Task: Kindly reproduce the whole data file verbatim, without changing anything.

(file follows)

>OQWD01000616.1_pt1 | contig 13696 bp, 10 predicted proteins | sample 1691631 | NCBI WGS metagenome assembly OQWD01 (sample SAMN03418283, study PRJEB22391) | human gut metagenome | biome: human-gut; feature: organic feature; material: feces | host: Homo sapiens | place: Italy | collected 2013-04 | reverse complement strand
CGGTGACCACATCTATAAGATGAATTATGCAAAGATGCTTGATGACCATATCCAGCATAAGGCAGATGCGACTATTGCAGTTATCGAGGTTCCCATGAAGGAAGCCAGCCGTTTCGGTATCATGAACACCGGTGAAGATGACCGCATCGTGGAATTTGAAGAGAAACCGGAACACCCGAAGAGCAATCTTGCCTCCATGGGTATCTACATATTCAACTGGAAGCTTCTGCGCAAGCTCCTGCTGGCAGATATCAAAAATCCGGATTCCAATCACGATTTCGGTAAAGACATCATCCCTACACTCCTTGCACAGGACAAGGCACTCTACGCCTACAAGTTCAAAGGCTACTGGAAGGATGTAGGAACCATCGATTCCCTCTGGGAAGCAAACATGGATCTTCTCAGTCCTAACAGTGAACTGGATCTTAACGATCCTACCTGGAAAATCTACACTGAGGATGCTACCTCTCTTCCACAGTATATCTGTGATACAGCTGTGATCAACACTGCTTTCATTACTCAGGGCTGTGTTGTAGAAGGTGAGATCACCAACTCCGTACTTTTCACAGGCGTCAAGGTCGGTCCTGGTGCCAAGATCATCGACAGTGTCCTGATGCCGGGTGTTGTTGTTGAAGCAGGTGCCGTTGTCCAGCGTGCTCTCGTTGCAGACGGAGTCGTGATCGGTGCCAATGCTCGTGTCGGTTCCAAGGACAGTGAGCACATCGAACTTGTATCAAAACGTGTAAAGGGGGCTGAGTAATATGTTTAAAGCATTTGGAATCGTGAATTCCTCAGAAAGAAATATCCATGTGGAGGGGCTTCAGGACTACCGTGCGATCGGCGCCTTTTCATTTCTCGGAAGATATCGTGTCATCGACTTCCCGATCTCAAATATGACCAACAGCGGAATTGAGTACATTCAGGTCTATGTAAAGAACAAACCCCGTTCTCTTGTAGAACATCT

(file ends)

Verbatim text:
>OQWD01000616.1_pt1 | contig 13696 bp, 10 predicted proteins | sample 1691631 | NCBI WGS metagenome assembly OQWD01 (sample SAMN03418283, study PRJEB22391) | human gut metagenome | biome: human-gut; feature: organic feature; material: feces | host: Homo sapiens | place: Italy | collected 2013-04 | reverse complement strand
CGGTGACCACATCTATAAGATGAATTATGCAAAGATGCTTGATGACCATATCCAGCATAAGGCAGATGCGACTATTGCAGTTATCGAGGTTCCCATGAAGGAAGCCAGCCGTTTCGGTATCATGAACACCGGTGAAGATGACCGCATCGTGGAATTTGAAGAGAAACCGGAACACCCGAAGAGCAATCTTGCCTCCATGGGTATCTACATATTCAACTGGAAGCTTCTGCGCAAGCTCCTGCTGGCAGATATCAAAAATCCGGATTCCAATCACGATTTCGGTAAAGACATCATCCCTACACTCCTTGCACAGGACAAGGCACTCTACGCCTACAAGTTCAAAGGCTACTGGAAGGATGTAGGAACCATCGATTCCCTCTGGGAAGCAAACATGGATCTTCTCAGTCCTAACAGTGAACTGGATCTTAACGATCCTACCTGGAAAATCTACACTGAGGATGCTACCTCTCTTCCACAGTATATCTGTGATACAGCTGTGATCAACACTGCTTTCATTACTCAGGGCTGTGTTGTAGAAGGTGAGATCACCAACTCCGTACTTTTCACAGGCGTCAAGGTCGGTCCTGGTGCCAAGATCATCGACAGTGTCCTGATGCCGGGTGTTGTTGTTGAAGCAGGTGCCGTTGTCCAGCGTGCTCTCGTTGCAGACGGAGTCGTGATCGGTGCCAATGCTCGTGTCGGTTCCAAGGACAGTGAGCACATCGAACTTGTATCAAAACGTGTAAAGGGGGCTGAGTAATATGTTTAAAGCATTTGGAATCGTGAATTCCTCAGAAAGAAATATCCATGTGGAGGGGCTTCAGGACTACCGTGCGATCGGCGCCTTTTCATTTCTCGGAAGATATCGTGTCATCGACTTCCCGATCTCAAATATGACCAACAGCGGAATTGAGTACATTCAGGTCTATGTAAAGAACAAACCCCGTTCTCTTGTAGAACATCT